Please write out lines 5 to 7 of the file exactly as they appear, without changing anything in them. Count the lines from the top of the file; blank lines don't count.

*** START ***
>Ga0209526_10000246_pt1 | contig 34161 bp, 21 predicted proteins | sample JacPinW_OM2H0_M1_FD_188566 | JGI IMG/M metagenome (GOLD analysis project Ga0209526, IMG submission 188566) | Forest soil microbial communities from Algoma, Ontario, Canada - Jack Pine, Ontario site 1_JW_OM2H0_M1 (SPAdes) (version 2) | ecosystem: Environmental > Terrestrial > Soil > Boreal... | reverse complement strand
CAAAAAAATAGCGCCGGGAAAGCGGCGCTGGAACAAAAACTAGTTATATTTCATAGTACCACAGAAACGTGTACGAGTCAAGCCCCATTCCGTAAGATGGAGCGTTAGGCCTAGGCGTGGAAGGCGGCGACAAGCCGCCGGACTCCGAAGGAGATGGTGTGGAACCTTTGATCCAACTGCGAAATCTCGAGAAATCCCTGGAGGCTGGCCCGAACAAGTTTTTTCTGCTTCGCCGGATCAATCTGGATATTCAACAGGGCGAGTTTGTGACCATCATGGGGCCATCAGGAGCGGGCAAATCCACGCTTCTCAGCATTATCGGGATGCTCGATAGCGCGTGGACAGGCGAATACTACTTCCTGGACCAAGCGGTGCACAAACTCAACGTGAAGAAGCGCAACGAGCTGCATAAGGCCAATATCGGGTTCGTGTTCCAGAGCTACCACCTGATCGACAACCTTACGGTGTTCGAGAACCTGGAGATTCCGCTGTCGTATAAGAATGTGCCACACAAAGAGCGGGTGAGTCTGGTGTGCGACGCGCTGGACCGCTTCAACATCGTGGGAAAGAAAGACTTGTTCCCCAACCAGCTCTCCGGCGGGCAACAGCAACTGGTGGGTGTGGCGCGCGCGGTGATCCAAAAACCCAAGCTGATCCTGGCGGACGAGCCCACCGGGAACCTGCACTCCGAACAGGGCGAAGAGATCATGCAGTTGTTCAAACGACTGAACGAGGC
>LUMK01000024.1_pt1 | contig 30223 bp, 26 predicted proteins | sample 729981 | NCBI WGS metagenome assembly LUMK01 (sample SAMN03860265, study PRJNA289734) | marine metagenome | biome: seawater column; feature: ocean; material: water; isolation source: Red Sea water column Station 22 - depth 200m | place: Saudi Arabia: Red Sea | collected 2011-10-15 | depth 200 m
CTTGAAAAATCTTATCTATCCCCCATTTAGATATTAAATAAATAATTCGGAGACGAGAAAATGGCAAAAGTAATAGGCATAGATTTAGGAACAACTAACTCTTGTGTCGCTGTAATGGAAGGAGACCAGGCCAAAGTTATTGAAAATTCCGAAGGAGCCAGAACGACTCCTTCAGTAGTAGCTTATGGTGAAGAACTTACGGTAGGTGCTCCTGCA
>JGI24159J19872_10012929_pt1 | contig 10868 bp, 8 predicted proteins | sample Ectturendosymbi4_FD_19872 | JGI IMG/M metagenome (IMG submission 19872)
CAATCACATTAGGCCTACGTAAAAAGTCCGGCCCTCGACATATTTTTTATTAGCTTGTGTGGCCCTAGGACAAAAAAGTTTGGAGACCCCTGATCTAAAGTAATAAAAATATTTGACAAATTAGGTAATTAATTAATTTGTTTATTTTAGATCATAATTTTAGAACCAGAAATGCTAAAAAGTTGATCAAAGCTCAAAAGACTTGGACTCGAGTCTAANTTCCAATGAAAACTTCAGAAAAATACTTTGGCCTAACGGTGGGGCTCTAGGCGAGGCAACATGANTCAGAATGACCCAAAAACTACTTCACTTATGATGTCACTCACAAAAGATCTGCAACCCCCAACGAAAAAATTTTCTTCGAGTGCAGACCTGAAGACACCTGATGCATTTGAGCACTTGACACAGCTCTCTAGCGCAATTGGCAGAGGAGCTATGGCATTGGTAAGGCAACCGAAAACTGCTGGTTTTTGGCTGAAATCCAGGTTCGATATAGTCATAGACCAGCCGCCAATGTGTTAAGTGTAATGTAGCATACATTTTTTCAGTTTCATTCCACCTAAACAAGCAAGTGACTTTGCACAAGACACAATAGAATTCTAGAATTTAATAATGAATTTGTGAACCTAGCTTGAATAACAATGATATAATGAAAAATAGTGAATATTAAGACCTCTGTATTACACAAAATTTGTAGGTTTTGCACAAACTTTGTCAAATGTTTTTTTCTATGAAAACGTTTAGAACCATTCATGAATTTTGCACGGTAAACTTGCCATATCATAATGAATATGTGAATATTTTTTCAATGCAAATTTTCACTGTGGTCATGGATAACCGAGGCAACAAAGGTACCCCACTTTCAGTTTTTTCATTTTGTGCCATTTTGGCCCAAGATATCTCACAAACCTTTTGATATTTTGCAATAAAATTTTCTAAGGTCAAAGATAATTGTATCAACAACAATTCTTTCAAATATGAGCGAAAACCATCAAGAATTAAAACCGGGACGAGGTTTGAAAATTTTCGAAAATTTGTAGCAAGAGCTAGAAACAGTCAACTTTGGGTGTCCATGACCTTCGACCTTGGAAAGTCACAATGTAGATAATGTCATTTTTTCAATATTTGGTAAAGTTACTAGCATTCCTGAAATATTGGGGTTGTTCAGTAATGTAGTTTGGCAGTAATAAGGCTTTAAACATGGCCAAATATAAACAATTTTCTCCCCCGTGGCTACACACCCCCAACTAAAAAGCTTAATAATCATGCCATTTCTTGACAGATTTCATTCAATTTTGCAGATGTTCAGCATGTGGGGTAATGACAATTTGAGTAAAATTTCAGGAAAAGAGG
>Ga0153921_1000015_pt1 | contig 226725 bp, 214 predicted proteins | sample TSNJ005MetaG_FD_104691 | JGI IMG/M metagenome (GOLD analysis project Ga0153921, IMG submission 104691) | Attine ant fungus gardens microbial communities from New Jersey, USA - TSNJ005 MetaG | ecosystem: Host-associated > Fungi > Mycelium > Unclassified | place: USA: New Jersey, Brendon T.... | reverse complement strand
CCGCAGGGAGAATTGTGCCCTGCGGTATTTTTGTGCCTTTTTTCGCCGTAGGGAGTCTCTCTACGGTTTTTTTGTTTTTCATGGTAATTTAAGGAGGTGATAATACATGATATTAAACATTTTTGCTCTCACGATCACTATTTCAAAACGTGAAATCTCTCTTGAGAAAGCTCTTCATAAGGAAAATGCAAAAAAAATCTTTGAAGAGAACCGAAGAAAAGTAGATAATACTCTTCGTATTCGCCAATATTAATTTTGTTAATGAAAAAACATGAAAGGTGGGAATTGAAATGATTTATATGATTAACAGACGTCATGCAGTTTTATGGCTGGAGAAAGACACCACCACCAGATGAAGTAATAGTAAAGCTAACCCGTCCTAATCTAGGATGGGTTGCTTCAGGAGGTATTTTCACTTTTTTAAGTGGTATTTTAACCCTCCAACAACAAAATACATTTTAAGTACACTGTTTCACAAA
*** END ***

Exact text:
>JGI24159J19872_10012929_pt1 | contig 10868 bp, 8 predicted proteins | sample Ectturendosymbi4_FD_19872 | JGI IMG/M metagenome (IMG submission 19872)
CAATCACATTAGGCCTACGTAAAAAGTCCGGCCCTCGACATATTTTTTATTAGCTTGTGTGGCCCTAGGACAAAAAAGTTTGGAGACCCCTGATCTAAAGTAATAAAAATATTTGACAAATTAGGTAATTAATTAATTTGTTTATTTTAGATCATAATTTTAGAACCAGAAATGCTAAAAAGTTGATCAAAGCTCAAAAGACTTGGACTCGAGTCTAANTTCCAATGAAAACTTCAGAAAAATACTTTGGCCTAACGGTGGGGCTCTAGGCGAGGCAACATGANTCAGAATGACCCAAAAACTACTTCACTTATGATGTCACTCACAAAAGATCTGCAACCCCCAACGAAAAAATTTTCTTCGAGTGCAGACCTGAAGACACCTGATGCATTTGAGCACTTGACACAGCTCTCTAGCGCAATTGGCAGAGGAGCTATGGCATTGGTAAGGCAACCGAAAACTGCTGGTTTTTGGCTGAAATCCAGGTTCGATATAGTCATAGACCAGCCGCCAATGTGTTAAGTGTAATGTAGCATACATTTTTTCAGTTTCATTCCACCTAAACAAGCAAGTGACTTTGCACAAGACACAATAGAATTCTAGAATTTAATAATGAATTTGTGAACCTAGCTTGAATAACAATGATATAATGAAAAATAGTGAATATTAAGACCTCTGTATTACACAAAATTTGTAGGTTTTGCACAAACTTTGTCAAATGTTTTTTTCTATGAAAACGTTTAGAACCATTCATGAATTTTGCACGGTAAACTTGCCATATCATAATGAATATGTGAATATTTTTTCAATGCAAATTTTCACTGTGGTCATGGATAACCGAGGCAACAAAGGTACCCCACTTTCAGTTTTTTCATTTTGTGCCATTTTGGCCCAAGATATCTCACAAACCTTTTGATATTTTGCAATAAAATTTTCTAAGGTCAAAGATAATTGTATCAACAACAATTCTTTCAAATATGAGCGAAAACCATCAAGAATTAAAACCGGGACGAGGTTTGAAAATTTTCGAAAATTTGTAGCAAGAGCTAGAAACAGTCAACTTTGGGTGTCCATGACCTTCGACCTTGGAAAGTCACAATGTAGATAATGTCATTTTTTCAATATTTGGTAAAGTTACTAGCATTCCTGAAATATTGGGGTTGTTCAGTAATGTAGTTTGGCAGTAATAAGGCTTTAAACATGGCCAAATATAAACAATTTTCTCCCCCGTGGCTACACACCCCCAACTAAAAAGCTTAATAATCATGCCATTTCTTGACAGATTTCATTCAATTTTGCAGATGTTCAGCATGTGGGGTAATGACAATTTGAGTAAAATTTCAGGAAAAGAGG
>Ga0153921_1000015_pt1 | contig 226725 bp, 214 predicted proteins | sample TSNJ005MetaG_FD_104691 | JGI IMG/M metagenome (GOLD analysis project Ga0153921, IMG submission 104691) | Attine ant fungus gardens microbial communities from New Jersey, USA - TSNJ005 MetaG | ecosystem: Host-associated > Fungi > Mycelium > Unclassified | place: USA: New Jersey, Brendon T.... | reverse complement strand